In 2016 when I attended the Nebraska State Genealogical Society Conference, featured speaker Joshua Taylor made mention of those ancestors who become our lifelong research projects. Mine is my great-great grandmother, Emma Anna Murphy.
I wrote about Emma constantly in the previous iteration of my genealogy blog, known simply as “New England Genealogy,” but she bears readdressing here, since I’m starting fresh.
Like many mysterious ancestors, Emma has kept me up at night. I’ve even dreamed about her, despite not knowing what she looks like. Then I’ve woken up, hoping there would be answers waiting. Of course, there haven’t been…
My dear great-great grandmother passed away in 1945 after what seemed like a fairly normal, occasionally eventful, life. If you consult any vital or census records pertaining to her, they’ll let you know she was born in Maine. Or Massachusetts. Or, perhaps, Nova Scotia. So there’s that.
She seemed to be feisty, considering the family story that she’d walk a mile and a half to give her son a piece of her mind. And then there’s the newspaper article about how she ended up in court on charges of assault in 1910.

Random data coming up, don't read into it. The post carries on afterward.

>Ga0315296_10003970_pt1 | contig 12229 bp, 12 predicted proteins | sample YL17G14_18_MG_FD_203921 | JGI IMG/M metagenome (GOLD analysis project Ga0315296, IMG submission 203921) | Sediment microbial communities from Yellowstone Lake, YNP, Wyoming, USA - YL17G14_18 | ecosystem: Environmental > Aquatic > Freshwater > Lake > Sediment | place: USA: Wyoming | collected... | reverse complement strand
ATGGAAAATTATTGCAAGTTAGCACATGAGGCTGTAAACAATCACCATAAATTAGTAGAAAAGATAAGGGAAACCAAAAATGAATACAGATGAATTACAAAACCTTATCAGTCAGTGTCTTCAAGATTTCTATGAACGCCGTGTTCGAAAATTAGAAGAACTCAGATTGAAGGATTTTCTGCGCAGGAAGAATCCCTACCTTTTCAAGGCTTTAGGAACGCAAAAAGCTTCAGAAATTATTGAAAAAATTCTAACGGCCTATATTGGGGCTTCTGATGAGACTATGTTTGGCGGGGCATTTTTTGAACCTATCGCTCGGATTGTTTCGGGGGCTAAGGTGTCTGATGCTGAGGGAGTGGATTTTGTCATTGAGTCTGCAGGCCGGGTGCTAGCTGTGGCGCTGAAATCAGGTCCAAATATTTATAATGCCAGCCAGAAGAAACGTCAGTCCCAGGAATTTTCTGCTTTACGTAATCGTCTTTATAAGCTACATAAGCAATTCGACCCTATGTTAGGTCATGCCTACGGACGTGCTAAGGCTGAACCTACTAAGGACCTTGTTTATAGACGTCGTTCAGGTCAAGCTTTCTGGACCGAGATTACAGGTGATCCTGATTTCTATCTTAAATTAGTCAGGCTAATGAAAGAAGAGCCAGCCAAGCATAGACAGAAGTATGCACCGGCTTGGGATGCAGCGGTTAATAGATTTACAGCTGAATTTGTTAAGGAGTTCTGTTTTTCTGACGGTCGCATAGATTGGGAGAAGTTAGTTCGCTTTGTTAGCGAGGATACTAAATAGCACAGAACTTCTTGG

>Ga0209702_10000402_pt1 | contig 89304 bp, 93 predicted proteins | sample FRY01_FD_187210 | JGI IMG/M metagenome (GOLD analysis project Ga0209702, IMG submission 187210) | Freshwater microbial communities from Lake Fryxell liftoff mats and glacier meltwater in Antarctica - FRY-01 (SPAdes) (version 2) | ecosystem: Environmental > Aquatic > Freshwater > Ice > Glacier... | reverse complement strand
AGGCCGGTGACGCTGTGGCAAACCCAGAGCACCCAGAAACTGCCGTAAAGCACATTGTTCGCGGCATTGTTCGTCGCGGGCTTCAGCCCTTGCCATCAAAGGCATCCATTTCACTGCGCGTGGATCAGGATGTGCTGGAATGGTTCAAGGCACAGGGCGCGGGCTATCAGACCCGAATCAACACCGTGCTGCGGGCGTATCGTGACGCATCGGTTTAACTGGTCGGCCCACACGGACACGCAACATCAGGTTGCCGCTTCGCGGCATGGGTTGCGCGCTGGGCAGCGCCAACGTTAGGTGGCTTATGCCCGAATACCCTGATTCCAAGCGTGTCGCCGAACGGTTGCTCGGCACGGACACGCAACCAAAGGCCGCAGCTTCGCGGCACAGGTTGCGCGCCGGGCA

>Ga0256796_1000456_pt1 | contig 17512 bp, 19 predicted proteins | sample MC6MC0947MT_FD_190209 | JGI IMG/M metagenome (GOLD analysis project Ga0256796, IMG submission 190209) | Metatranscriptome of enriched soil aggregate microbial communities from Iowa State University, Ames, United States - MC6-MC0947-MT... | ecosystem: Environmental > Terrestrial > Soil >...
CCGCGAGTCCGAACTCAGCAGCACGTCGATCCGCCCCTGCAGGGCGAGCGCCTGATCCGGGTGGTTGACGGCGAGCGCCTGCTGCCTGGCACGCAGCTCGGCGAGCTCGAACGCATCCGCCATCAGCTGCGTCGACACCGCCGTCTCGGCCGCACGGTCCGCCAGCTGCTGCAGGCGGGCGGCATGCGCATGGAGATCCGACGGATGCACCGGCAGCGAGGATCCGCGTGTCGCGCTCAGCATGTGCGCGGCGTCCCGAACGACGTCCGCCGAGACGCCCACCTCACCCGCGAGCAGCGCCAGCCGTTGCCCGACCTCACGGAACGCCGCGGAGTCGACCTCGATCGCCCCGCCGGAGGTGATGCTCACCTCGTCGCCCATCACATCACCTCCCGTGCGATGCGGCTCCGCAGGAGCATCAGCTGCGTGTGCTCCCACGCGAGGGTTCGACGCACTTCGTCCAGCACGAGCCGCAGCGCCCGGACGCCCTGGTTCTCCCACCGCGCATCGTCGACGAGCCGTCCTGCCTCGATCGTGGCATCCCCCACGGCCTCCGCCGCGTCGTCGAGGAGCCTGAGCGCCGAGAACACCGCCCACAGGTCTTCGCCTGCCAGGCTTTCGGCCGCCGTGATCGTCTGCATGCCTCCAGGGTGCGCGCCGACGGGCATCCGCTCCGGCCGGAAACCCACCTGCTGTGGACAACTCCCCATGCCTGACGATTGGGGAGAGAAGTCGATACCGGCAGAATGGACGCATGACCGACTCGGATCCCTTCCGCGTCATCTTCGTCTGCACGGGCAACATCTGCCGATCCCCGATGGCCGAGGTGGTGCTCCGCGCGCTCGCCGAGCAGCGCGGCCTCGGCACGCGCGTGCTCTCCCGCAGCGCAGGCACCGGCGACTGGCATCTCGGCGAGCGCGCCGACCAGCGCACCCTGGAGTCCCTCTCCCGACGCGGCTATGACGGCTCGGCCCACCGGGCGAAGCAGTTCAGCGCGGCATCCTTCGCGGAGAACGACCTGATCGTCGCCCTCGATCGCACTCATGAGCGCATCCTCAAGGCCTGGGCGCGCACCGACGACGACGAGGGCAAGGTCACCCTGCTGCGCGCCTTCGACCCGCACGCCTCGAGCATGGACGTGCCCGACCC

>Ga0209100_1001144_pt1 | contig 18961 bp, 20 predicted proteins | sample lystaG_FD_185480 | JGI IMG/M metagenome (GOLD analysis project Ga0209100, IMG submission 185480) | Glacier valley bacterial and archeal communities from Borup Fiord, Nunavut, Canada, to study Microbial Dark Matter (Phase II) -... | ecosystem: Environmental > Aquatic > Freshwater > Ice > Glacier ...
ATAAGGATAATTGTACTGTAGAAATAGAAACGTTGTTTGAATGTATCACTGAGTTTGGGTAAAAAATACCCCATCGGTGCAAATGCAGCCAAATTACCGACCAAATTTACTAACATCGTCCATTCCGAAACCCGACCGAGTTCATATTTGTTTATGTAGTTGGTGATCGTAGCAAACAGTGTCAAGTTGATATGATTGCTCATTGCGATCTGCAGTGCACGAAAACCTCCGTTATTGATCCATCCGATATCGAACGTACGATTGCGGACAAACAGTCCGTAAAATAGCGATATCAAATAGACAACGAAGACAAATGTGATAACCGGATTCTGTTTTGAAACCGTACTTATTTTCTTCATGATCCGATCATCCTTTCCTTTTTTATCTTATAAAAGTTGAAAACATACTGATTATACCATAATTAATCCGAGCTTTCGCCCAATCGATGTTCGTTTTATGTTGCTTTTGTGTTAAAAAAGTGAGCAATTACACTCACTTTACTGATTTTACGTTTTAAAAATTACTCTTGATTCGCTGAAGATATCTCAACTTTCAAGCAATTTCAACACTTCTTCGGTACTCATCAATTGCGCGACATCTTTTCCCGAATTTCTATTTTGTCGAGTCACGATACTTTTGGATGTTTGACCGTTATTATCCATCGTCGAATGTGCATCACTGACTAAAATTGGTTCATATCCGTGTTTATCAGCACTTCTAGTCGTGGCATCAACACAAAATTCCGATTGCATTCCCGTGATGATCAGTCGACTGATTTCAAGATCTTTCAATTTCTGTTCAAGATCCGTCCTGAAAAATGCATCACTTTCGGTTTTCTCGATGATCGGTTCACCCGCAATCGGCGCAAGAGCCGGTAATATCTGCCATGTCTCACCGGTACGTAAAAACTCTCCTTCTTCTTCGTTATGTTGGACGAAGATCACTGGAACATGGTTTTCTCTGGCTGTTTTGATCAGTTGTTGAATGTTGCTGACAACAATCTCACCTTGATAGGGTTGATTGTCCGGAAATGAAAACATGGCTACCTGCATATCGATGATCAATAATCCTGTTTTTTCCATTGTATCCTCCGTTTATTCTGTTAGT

Sometime during the 1890s, she ran a little “dining room” and “variety store” out of the home she and her husband, my great-great grandfather Erastus Bartlett Shaw, had in Middleborough, Plymouth County, Massachusetts. Prior to that, she married Erastus in Middleborough in 1888.
And prior to that? Nothing. We have nothing but odd clues to go on – various places of birth reported – her age (born maybe about 1861), and her previous married name (Reagan or any variation thereof), but not her first husband’s name.
In future posts, I’ll share more about the steps I’ve taken to work through this particular genealogical problem, as well as how access to a wider range of records and DNA has changed my approach to Emma.